Nobody wants to lose 4-1 at home. Nobody plans to – Europol investigation notwithstanding – and nobody goes out with that intention in mind, but it can and does happen and there are generally reasons for it. The problem is that in the febrile and fickle world of the football supporter, where half a dozen clubs have offed their manager in the space of a couple of weeks, calls for a change at the top are often the first resort of the disgruntled fan.
Unfortunately, York City did lose 4-1 at home last Saturday. It wasn’t pleasant and the grumbling began instantly, in the ground, on the radio and online. Gary Mills has lost the plot, apparently, and if City are to prevent an early return to the Conference then he has to go. That seems to be the prevailing opinion expressed by a noisy minority. It’s also rubbish.
City actually started pretty well at the weekend, but went behind in the 23rd minute, Kevin Ellison nodding down a right-wing cross for Lewis Alessandra to sweep home. City stuck to their game plan and were level five minutes later from the penalty spot after a foul given for holding at a corner. And from there on, there appeared little danger to the City goal. Trouble is, there’s not a huge amount of danger at the other end. With quarter of an hour to go, a hopeful ball down the channels should have been easy for City keeper Michael Ingham to deal with. Instead, he missed his attempted clearance and allowed Ellison to nip in and restore Morecambe’s lead. With time ticking down, City launched everything forward with the almost inevitable consequence of leaving themselves wide open at the back. Against a decent counter-attacking side like Morecambe, it was a gamble and one that didn’t pay off. Twice in the last few minutes, they broke the City siege and found nobody at home and, twice, substitute Jack Redshaw profited with goals.
Taken purely as a result, it is of course dispiriting, but the nature of the defeat was not in any way indicative of structural flaws in the way City go about their football. You can’t legislate for a goalkeeping brain-fart, especially from one of the better keepers in the division, and the two late goals were always going to be at least a possibility when everybody else was up at the other end of the field. The team is short of goals, this is clear. Ashley Chambers hasn’t played since October, but still sits second on the goal-scoring charts – one behind Jason Walker – and fellow forward Michael Coulson, who had a great start to the season, damaged knee ligaments in September and is out for most, if not all, of the rest of the season. Alex Rodman came in on loan from Aldershot to fill in on the left side of the front three and it would be fair to say he’s not been a resounding success, but to heap blame on the forwards alone is to miss the point.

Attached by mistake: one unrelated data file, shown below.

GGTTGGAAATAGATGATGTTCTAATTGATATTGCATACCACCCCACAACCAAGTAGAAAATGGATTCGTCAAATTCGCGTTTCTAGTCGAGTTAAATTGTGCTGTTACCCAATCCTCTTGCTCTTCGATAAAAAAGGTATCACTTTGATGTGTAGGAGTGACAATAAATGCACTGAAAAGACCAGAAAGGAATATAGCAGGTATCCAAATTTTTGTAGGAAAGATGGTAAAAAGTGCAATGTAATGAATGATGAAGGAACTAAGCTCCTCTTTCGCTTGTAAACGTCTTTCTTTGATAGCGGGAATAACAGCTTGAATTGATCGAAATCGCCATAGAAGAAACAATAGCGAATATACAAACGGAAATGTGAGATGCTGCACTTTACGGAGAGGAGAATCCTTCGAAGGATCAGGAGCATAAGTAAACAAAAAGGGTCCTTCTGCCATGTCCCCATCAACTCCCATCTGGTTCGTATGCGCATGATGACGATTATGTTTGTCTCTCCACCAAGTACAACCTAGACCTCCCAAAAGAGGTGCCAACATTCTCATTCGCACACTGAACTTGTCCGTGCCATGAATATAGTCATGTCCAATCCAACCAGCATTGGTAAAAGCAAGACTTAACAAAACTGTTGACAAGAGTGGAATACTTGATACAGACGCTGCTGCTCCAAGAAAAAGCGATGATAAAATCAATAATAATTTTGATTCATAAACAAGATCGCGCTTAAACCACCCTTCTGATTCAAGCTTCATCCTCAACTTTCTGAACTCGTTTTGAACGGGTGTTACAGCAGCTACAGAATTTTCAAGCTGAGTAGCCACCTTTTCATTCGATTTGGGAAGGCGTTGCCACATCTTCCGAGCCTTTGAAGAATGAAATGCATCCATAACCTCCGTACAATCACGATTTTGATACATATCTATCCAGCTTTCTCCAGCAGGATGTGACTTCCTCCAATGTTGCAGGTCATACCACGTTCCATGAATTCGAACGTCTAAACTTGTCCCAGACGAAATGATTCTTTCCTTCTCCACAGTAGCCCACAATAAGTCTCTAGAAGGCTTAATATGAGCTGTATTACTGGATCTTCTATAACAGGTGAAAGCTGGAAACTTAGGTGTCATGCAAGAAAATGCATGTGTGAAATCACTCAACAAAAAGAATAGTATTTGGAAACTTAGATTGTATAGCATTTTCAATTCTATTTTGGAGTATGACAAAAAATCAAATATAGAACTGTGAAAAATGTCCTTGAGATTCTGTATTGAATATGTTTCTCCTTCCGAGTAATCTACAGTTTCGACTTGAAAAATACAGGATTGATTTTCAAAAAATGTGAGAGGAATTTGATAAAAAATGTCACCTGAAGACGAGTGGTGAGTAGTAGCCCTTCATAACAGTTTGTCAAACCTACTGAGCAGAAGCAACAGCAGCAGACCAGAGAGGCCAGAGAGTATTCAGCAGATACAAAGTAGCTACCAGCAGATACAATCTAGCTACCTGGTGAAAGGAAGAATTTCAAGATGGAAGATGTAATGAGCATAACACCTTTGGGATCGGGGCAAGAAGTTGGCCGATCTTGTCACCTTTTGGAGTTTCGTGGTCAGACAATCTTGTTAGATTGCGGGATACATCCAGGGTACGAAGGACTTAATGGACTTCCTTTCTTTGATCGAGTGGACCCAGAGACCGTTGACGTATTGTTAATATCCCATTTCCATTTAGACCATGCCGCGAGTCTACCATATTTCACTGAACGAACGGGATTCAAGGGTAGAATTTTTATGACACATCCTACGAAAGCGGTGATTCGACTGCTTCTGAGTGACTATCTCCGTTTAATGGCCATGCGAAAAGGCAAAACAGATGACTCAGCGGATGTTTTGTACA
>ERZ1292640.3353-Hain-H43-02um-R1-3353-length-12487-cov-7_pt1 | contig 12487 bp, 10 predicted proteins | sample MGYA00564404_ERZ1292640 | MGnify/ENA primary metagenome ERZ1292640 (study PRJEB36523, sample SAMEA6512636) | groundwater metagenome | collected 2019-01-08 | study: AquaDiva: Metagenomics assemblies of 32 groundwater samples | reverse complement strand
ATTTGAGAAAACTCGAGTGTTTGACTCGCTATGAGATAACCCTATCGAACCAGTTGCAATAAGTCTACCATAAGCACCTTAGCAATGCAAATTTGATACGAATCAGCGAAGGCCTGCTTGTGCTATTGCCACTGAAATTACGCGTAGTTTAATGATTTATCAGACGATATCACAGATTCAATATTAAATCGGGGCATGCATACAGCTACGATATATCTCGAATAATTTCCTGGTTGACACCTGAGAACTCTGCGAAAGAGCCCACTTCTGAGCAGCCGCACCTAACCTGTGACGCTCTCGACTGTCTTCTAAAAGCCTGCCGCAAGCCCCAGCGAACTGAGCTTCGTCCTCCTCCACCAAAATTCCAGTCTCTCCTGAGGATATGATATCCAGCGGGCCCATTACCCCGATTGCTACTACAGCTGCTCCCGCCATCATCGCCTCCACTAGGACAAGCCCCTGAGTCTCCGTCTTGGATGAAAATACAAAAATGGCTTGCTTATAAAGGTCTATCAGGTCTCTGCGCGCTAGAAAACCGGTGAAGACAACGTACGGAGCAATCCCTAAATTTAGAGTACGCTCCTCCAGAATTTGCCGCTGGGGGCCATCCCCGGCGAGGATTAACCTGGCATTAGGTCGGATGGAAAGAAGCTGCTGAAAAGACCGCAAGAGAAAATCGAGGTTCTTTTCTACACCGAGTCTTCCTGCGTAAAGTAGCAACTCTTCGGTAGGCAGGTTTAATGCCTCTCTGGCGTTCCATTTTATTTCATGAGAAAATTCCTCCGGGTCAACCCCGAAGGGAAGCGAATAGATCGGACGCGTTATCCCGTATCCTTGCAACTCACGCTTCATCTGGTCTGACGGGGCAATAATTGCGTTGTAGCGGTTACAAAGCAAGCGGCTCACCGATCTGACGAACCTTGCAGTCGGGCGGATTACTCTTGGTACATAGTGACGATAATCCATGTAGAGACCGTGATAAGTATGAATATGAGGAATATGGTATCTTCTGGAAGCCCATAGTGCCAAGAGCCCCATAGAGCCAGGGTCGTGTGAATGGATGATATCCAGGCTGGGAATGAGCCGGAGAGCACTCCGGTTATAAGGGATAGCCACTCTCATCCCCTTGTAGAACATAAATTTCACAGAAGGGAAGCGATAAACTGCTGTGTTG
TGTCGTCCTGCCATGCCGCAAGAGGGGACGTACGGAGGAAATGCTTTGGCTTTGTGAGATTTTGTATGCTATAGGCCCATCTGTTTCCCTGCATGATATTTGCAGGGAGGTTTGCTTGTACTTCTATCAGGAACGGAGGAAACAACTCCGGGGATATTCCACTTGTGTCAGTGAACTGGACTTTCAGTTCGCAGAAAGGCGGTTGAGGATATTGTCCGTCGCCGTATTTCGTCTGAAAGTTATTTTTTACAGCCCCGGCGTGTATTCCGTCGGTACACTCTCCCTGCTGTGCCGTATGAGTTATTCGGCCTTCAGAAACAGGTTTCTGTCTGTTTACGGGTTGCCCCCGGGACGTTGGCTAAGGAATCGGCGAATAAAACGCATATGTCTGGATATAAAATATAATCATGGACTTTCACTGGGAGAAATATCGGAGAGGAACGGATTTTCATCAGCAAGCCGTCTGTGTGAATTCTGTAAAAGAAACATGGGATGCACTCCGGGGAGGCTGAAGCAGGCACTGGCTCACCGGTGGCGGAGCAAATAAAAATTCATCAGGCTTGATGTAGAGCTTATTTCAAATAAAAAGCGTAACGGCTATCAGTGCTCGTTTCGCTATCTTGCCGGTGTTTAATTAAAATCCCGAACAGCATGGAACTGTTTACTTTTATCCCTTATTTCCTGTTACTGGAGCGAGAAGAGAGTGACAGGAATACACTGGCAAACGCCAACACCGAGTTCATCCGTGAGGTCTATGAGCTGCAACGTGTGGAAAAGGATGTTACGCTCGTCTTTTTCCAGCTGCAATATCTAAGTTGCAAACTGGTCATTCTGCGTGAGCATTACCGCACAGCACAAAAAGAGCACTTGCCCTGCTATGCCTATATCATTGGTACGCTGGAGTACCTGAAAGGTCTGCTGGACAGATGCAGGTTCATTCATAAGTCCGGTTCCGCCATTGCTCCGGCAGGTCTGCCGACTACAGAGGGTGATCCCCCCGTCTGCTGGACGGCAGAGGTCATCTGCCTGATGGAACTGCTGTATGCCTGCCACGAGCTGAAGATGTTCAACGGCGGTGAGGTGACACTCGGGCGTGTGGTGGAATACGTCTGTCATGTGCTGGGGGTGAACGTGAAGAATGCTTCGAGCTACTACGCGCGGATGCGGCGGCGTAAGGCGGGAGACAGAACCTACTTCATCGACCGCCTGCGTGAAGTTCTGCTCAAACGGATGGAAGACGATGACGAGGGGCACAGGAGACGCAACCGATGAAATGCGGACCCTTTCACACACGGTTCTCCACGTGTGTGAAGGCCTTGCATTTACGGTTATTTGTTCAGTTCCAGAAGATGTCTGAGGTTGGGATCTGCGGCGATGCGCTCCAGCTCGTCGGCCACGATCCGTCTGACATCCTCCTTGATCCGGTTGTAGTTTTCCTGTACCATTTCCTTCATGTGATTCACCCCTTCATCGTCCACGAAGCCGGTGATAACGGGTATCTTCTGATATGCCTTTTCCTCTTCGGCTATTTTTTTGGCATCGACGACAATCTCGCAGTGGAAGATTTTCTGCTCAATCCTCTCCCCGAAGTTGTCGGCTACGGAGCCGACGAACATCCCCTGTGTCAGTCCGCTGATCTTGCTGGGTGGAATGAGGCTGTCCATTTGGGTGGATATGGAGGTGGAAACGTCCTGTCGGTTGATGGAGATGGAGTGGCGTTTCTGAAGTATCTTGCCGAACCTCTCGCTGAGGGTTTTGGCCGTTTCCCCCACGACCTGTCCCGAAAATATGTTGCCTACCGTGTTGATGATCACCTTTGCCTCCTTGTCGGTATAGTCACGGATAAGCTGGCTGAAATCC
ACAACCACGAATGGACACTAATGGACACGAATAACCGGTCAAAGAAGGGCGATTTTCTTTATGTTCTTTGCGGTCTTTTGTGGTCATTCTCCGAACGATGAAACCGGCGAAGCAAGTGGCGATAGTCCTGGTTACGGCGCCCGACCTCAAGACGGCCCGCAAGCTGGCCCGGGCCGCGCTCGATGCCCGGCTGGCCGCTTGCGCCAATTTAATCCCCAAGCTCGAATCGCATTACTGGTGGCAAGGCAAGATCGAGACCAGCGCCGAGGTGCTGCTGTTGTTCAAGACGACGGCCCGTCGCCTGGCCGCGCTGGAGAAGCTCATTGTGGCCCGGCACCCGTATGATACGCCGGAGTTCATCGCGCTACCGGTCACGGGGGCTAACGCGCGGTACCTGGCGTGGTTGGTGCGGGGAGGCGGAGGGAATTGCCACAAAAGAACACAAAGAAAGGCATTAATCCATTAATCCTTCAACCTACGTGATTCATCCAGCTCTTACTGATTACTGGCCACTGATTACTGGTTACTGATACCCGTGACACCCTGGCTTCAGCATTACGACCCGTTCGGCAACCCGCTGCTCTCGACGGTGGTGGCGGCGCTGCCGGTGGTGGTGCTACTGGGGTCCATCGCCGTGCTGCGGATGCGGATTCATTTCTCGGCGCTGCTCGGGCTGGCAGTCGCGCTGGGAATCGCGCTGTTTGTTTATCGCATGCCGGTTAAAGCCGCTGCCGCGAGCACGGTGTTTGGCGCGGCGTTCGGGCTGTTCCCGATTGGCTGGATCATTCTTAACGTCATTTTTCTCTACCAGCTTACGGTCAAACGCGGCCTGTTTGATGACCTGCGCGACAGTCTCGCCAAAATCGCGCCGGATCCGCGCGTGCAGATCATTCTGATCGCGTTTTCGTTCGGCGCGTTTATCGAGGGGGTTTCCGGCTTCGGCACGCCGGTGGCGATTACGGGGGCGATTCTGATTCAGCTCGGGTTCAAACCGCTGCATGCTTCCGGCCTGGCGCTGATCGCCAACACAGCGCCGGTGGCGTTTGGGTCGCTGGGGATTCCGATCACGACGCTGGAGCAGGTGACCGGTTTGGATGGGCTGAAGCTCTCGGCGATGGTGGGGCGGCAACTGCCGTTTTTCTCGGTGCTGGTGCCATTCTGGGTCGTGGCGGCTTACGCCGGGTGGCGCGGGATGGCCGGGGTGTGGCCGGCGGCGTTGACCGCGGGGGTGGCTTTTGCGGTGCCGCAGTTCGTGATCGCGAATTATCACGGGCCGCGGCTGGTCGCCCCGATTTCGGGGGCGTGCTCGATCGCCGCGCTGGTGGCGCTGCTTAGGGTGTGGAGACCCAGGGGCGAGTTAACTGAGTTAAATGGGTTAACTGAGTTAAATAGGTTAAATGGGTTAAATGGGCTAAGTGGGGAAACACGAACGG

Defensive pragmatism blunted the attacking intent of the full-backs which, in a 4-3-3 system, is absolutely crucial. The result has been a dearth of chances created and while the forwards haven’t been converting too many, they’re largely feeding on scraps and it’s difficult to be over-critical. Steps have been taken to improve the supply lines by getting Curtis Obeng in on loan from Swansea to play at right-back, but the hunt for a left-back during January proved fruitless. There appears to be money there to bring players in, particularly after moving other players on, but City are still operating on a budget that even by League 2 standards cannot be regarded as anything other than small.
Recruitment in the summer wasn’t huge either and this was understandable. Over the previous couple of seasons, a winning mentality had been cultivated and the group of players that got out of the Conference got first chance to consolidate the club back in the Football League. It not only seemed fair, but also the right thing to do. However, for a lot of those players, this is their first experience of league football. Perhaps the pace is getting to them. Perhaps other teams, now that there’s a lot more footage available, have been able to work City out a bit more than was happening in the division below.
Either way, it’s more a series of minor things that just aren’t quite coming together rather than something that indicates the need for fundamental and structural change. It’s not a time to get rid of the gameplan – despite plenty of calls for a big lump of a striker to chuck on up front and reverting to a 1970s lump-it-and-hope, low-percentage brand of football that’s best left in the distant past, the brand of football that got us relegated out of the league in the first place – or the manager. When the loan window opens there may need to be personnel changes and Gary Mills remains the man to do that and to see City into the mid-table obscurity that everyone at the club would have bitten your arm off for five years ago.
Feel free to disagree, but you’re wrong.
Written by John Dobson, We Are Going Up’s York City Blogger
John tweets at @johnnydobbo